On Nov. 12, a robot launched by the European Space Agency (ESA) about ten years ago landed on a comet approximately 300 million miles away. Which is (literally) awesome. But this blog is about science communication, so I want to talk about a shirt. One of the ESA staffers prominently featured in coverage of the landing was Matt Taylor, who is head scientist on the project. Taylor is an intelligent guy, but he made the unfortunate decision to wear a... Read more

Following Your Passion Project: Notes from the 2014 National Association of Science Writers Meeting

Posted 13 November 2014 by Matt Shipman

Photo credit: Tomasz Moczek, via Wikimedia Commons

Editor’s Note: This is a guest post from Brooke Borel. Borel is a freelance science writer and author. She organized a session at the 2014 meeting of the National Association of Science Writers on what it takes to make a “passion project” a success, and I asked her to write a guest post on the subject. Last month, 430 science journalists and communicators took over a Marriott hotel in downtown Columbus, Ohio for their annual meeting, which included talks and... Read more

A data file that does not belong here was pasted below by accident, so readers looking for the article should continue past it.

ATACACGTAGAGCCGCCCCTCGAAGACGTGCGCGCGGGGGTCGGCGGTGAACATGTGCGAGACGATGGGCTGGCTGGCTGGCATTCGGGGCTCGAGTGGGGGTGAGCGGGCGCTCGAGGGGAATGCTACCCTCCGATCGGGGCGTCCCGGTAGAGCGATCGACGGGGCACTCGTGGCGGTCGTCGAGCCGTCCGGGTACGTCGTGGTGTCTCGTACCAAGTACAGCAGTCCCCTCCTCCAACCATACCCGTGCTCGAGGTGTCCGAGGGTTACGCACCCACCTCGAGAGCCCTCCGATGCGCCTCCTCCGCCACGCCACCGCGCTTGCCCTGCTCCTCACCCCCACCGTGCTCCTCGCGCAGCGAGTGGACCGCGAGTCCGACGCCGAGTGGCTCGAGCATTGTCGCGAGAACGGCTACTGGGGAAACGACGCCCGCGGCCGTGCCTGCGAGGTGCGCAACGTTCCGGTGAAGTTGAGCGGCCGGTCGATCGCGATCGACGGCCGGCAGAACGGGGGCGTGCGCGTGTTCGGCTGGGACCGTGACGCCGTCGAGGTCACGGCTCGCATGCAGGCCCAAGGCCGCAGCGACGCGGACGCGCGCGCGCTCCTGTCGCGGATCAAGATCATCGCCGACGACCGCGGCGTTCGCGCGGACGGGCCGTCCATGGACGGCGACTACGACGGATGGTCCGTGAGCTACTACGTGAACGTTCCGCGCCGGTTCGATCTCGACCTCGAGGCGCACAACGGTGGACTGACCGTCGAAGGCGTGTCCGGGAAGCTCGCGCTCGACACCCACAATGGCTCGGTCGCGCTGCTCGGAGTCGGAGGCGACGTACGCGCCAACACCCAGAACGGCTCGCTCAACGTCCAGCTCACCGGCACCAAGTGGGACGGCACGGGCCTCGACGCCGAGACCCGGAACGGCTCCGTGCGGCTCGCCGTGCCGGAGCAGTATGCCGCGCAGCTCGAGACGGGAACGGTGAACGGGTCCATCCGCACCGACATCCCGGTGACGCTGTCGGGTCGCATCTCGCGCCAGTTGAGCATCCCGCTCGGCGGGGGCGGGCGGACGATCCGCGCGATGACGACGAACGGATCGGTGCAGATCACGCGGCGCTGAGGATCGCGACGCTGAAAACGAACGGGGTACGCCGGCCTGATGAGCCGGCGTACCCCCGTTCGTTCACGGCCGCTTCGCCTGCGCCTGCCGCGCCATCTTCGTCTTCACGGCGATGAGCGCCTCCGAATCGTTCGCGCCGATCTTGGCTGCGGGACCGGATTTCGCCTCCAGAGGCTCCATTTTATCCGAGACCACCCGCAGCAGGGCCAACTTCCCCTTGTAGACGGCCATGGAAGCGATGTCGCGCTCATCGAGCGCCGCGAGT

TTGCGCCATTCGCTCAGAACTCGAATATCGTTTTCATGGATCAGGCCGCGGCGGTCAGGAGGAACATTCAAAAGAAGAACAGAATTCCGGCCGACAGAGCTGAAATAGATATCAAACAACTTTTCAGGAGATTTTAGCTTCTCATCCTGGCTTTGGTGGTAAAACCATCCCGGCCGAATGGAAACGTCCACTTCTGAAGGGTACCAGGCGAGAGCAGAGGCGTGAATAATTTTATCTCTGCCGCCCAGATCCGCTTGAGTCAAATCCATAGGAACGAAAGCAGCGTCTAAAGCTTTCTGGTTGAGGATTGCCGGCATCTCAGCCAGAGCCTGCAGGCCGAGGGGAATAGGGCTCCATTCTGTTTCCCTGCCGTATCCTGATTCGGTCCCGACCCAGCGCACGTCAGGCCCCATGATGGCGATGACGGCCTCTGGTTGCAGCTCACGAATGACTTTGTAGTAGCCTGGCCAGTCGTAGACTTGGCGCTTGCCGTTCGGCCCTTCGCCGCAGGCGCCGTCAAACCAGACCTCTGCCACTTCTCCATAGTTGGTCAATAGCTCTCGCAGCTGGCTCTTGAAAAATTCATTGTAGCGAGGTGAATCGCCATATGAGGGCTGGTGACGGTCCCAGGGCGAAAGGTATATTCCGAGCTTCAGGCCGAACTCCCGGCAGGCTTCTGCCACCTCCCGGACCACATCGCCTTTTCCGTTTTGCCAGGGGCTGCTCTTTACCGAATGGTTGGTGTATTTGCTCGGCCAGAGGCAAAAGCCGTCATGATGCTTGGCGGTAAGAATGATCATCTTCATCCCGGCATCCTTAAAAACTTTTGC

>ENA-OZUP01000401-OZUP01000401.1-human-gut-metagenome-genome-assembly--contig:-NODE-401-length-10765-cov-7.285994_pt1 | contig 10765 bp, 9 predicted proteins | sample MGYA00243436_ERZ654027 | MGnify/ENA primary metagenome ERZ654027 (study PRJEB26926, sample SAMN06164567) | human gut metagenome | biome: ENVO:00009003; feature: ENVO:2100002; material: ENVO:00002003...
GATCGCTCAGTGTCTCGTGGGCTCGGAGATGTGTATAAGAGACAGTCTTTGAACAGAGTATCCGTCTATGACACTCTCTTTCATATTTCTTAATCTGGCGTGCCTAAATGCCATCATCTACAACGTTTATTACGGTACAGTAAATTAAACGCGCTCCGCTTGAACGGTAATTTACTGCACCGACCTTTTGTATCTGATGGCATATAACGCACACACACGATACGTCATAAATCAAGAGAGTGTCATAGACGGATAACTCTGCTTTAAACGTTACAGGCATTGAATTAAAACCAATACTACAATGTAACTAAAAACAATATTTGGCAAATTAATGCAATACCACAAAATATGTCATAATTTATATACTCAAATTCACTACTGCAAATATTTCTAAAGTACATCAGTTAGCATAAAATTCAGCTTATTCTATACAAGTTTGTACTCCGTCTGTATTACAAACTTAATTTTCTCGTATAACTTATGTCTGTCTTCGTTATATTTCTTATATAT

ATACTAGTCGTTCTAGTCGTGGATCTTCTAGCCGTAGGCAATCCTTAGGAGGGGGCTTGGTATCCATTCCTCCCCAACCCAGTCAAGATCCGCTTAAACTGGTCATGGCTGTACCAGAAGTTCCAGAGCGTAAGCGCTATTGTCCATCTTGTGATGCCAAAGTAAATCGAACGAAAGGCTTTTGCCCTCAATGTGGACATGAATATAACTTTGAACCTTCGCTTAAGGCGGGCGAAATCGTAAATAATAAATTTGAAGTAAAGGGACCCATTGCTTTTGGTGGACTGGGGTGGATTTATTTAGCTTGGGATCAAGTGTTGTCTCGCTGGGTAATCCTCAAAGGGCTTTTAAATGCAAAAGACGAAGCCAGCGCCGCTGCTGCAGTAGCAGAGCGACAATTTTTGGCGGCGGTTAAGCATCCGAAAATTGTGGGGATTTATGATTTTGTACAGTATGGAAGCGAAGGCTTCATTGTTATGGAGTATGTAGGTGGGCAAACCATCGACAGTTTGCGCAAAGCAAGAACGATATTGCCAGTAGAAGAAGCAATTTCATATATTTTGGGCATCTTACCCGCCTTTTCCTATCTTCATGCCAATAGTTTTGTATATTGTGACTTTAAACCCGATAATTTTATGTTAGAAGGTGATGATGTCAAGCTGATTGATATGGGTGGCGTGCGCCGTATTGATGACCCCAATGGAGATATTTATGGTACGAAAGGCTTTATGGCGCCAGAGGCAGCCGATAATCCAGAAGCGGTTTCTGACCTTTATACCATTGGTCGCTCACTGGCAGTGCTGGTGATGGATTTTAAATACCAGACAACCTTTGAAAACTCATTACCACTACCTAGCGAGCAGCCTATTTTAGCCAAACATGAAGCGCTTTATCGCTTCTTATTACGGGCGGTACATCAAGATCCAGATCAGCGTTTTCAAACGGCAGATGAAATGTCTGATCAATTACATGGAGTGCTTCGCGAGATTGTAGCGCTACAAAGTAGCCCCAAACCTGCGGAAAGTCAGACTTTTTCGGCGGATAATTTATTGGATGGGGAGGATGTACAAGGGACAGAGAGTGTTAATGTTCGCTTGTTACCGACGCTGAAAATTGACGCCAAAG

Science Blogging and Citations

Posted 31 October 2014 by Matt Shipman

Photo credit: North Carolina State University

Paige Brown Jarreau, author of the SciLogs blog From The Lab Bench, recently wrote a lengthy post on the science of science blogging. The post included a lengthy list of related journal articles, and one of them caught my eye: “Do blog citations correlate with a higher number of future citations?” With Paige’s blessing, I decided to unpack that particular paper a bit. The full title of the paper is “Do blog citations correlate with a higher number of future... Read more

Beyond The News Release – How PIOs Can Connect With The Public

Posted 18 October 2014 by Matt Shipman

Photo credit: Lauren Nichols, YourWildlife.org.

Public information officers (PIOs) at research institutions are responsible for helping their employers connect with the public. Often this is through conventional media relations and social media efforts. But sometimes PIOs can find other ways, unconventional ways, of connecting with various audiences. To explore these issues, Karen Kreeger, senior science communications manager at Penn Medicine, organized a session for this year’s National Association of Science Writers meeting at Ohio State University. The session, “Beyond the News Release Grind: Connecting with... Read more